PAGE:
These days decent JRPGs are hard to come by. Apart from a few well established franchises like the “Tales of” series, “Legend of Heroes” and Persona (which to be fair is an exclusive so a lot of people don’t get to play it), there’s a dearth of Japanese Role Playing Games.
Steam is home to thousands of titles, but if you start looking you won’t find more than a handful of exceptional games from this enchanting genre. Legrand Legacy from Semisoft claims to be, “A love letter to all time favorite JRPGs with a fresh take on classic turn-based combat and tactics”.
Legrand Legacy: Tale of the Fatebounds
There is one thing you can be sure of- Legrand legacy IS unique in many ways. Whether that’s a good thing or a bad thing or perhaps both, read on to find out.
JRPGs usually shatter the boundaries of reality, with their creatively crafted world and quirky characters. Legrand Legacy retains all those JRPG troupes, and blends in a few ingredients of it’s own. The most prominent one is the Middle Eastern setting.
The currency (Danaar), the names, the outfits and as well as the presence of a big-a** desert smack-dab at the very center of the map gives the game world an Arabic vibe. The devs have pulled it off rather well too. The lore has been written from scratch and it holds up nicely.
Legrand Legacy adopts a fresh new combat system, which requires the player to press a particular key, as and when indicated by the game. The timing here is the key, and determines the damage and if perfect, it can interrupt the enemy attack. For the most part, the combat is quite enjoyable though the random encounters get annoying towards the end, but hey grinding is something you just have to put up with in these games.
However, the difficulty spikes are sort of random and uncalled for. Most encounters in the game, including the bosses aren’t much of a bother if you target their weaknesses and your timing is right. Unfortunately more than a few times, you will be facing a “side-quest boss” that will take ages to beat. Such encounters are quite frustrating and require a good deal of patience.
Semisoft seems to have simplified the combat to attract the mainstream audiences, who more than often are turned off by the grindy and unforgiving combat mechanics of JRPGs. The armors can’t be changed or upgraded, but new weapons can be crafted at a blacksmith’s. The magic/arts or grimoire as it’s called in Legrand Legacy is inexhaustible, and the AP gauge fills at an appreciable pace, allowing the use of Arcana or powerful signature moves.
Another aspect of the game that bugged me were the puzzles. Although there are just two or three of them, they are really exhausting. What really bothered me were the random encounters I had to face while I was trying to figure out the already taxing puzzles. It really got on my nerves.
The mini-map is also absent which makes it even harder to navigate in certain dungeons where these puzzles are located. While old-school JRPG fans will probably appreciate this feature, I highly doubt the combat will satisfy them, which seems to be tailored for the masses. That is the core problem with this game. While the combat is easy enough to draw the mainstream gamers, the dungeons and navigation are kind of a headache.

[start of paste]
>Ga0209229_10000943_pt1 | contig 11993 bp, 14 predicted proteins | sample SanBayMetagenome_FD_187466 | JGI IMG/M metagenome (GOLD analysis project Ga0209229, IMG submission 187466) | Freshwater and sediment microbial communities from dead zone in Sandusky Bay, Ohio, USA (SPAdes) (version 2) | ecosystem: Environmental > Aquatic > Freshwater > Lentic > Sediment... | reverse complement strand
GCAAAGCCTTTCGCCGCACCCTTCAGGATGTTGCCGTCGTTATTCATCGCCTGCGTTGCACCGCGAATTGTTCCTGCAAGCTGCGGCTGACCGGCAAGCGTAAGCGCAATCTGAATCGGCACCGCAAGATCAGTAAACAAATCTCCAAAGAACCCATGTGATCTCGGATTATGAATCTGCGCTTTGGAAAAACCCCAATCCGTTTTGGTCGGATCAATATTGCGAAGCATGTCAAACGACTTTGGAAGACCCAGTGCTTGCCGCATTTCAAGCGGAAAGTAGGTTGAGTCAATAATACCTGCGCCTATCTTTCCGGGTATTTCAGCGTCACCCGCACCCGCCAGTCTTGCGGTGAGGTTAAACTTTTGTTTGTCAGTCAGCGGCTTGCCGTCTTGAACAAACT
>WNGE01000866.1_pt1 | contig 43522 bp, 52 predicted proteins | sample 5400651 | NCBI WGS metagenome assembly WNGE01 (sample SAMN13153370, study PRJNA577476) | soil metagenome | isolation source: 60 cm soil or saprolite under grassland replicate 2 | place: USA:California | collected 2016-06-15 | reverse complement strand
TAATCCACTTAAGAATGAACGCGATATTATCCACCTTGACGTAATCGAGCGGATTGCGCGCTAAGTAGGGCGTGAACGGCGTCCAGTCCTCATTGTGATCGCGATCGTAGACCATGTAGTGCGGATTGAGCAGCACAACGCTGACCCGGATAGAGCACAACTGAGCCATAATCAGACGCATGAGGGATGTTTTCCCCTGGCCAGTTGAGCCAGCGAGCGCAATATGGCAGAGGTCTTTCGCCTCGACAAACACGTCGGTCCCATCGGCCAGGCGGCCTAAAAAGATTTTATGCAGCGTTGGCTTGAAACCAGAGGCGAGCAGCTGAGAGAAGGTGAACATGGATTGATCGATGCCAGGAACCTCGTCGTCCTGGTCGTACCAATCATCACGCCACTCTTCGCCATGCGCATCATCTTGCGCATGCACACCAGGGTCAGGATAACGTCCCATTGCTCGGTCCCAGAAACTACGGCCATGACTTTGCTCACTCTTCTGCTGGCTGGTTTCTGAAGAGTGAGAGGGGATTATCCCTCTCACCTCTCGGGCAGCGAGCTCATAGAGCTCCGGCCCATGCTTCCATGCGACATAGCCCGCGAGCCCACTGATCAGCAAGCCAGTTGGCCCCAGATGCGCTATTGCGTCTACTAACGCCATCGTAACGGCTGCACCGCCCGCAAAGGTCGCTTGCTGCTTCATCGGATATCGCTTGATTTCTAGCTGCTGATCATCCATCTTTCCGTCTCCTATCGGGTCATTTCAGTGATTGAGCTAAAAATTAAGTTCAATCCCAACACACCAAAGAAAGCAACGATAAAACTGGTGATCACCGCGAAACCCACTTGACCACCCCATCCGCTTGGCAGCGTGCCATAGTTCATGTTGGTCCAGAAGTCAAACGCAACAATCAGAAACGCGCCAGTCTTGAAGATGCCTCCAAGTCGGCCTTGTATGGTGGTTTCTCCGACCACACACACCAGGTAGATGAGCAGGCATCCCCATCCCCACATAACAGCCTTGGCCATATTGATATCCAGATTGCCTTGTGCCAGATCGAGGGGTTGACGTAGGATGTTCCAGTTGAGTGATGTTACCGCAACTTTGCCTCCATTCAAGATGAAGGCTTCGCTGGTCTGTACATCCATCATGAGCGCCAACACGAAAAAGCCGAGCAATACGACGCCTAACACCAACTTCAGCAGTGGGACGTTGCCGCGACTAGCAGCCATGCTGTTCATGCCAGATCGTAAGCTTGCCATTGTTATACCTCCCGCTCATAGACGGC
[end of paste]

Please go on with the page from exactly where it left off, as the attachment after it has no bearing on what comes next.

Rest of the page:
Legrand Legacy includes a few mini-games. Most of them are simple enough and just require fast reflexes and a bit of attention. However, one mini-game is compulsory to progress the plot. At multiple points in the story, the player has to fight wars or skirmishes, from a table-top view and achieve the objective(s) using allied units. It looks a lot like chess, but is far from complicated.
Coming to the plotline or the story. JRPGs like anime, are popular for their absorbing stories with twists and turns that are hard to digest. Legrand Legacy takes that to the next level, and has so many interesting characters, each with their own fascinating story to tell.
If you were to ask me what the best thing about this game is , I’d straight away tell you that it’s the story. However, there is one major drawback in this department. The character development is not upto the mark. Up until a certain point in the game, the writing seems perfect but then out of nowhere a few lines of dialogue break the immersion.
Soundtrack and Art
Semisoft bought Emi Evans on board to compose the soundtrack for Legrand Legacy. This is the same Emi Evans who composed the enthralling soundtrack of Nier Automata. So it just had to be phenomenal and it most certainly is.
Just like the OST, the art-style too is impressive. Legrand Legacy features beautiful, hand painted visuals which may not be for everyone but fans of the genre should be satisfied at the very least. The cut-scenes are pre-rendered and way more detailed, but to be fair you can’t expect that kind of detail in the main game.
It took me about 30 hours to complete the game and I was seriously disappointed by the ending. It’s really anti-climatic, kind of takes away the thunder and leaves the player with bitterness at the end. I absolutely didn’t see it coming and I’m still pissed at the developers for that.
Legrand Legacy by Semisoft is a refreshing addition to the JRPG catalogue. It is a little rough around the edges and has it’s shortcomings, but ultimately succeeds at what it sets out to achieve. It should be an entertaining experience for gamers fairly new to JRPGs, and even for veterans looking for something unique or new to try. The combat may to be lacking, but thanks to the strong plotline and the unique mechanics, the game manages to holds it’s own.
For more reviews and info check out OpenCritic.